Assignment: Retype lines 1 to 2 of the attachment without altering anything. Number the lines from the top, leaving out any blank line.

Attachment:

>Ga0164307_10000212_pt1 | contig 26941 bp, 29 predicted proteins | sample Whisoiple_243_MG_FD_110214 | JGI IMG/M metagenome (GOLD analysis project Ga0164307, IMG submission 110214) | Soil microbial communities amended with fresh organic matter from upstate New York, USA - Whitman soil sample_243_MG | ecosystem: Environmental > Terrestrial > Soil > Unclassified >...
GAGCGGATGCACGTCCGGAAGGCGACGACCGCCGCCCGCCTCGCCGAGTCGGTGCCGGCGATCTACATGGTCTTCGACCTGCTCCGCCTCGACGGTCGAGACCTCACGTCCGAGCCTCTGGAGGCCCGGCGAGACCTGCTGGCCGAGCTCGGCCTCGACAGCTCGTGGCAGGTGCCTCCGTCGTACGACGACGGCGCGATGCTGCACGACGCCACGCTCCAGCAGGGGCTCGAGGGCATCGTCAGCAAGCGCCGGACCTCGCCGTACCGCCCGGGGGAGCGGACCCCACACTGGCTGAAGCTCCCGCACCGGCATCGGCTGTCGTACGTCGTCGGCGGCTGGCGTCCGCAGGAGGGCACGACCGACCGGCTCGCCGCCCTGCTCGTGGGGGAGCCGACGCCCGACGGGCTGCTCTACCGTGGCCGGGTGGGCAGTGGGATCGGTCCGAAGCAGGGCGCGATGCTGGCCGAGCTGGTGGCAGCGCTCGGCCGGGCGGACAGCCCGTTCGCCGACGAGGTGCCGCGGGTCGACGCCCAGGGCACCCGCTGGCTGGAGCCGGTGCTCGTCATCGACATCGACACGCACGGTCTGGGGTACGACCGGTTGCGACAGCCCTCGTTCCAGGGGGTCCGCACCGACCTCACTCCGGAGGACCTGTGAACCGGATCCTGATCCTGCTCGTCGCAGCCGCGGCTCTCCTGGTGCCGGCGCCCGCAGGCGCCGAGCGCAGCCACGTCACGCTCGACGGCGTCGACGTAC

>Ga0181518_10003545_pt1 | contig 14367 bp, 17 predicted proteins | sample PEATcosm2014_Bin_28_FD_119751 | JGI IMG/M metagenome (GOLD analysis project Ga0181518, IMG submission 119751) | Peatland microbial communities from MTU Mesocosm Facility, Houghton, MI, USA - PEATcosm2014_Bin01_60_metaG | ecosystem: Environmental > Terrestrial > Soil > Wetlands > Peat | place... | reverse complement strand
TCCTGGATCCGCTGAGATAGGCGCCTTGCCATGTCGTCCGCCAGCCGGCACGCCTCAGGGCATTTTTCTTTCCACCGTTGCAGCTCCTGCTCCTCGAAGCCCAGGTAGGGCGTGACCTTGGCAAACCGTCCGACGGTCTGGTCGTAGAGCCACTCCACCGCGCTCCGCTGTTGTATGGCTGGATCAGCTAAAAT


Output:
>Ga0164307_10000212_pt1 | contig 26941 bp, 29 predicted proteins | sample Whisoiple_243_MG_FD_110214 | JGI IMG/M metagenome (GOLD analysis project Ga0164307, IMG submission 110214) | Soil microbial communities amended with fresh organic matter from upstate New York, USA - Whitman soil sample_243_MG | ecosystem: Environmental > Terrestrial > Soil > Unclassified >...
GAGCGGATGCACGTCCGGAAGGCGACGACCGCCGCCCGCCTCGCCGAGTCGGTGCCGGCGATCTACATGGTCTTCGACCTGCTCCGCCTCGACGGTCGAGACCTCACGTCCGAGCCTCTGGAGGCCCGGCGAGACCTGCTGGCCGAGCTCGGCCTCGACAGCTCGTGGCAGGTGCCTCCGTCGTACGACGACGGCGCGATGCTGCACGACGCCACGCTCCAGCAGGGGCTCGAGGGCATCGTCAGCAAGCGCCGGACCTCGCCGTACCGCCCGGGGGAGCGGACCCCACACTGGCTGAAGCTCCCGCACCGGCATCGGCTGTCGTACGTCGTCGGCGGCTGGCGTCCGCAGGAGGGCACGACCGACCGGCTCGCCGCCCTGCTCGTGGGGGAGCCGACGCCCGACGGGCTGCTCTACCGTGGCCGGGTGGGCAGTGGGATCGGTCCGAAGCAGGGCGCGATGCTGGCCGAGCTGGTGGCAGCGCTCGGCCGGGCGGACAGCCCGTTCGCCGACGAGGTGCCGCGGGTCGACGCCCAGGGCACCCGCTGGCTGGAGCCGGTGCTCGTCATCGACATCGACACGCACGGTCTGGGGTACGACCGGTTGCGACAGCCCTCGTTCCAGGGGGTCCGCACCGACCTCACTCCGGAGGACCTGTGAACCGGATCCTGATCCTGCTCGTCGCAGCCGCGGCTCTCCTGGTGCCGGCGCCCGCAGGCGCCGAGCGCAGCCACGTCACGCTCGACGGCGTCGACGTAC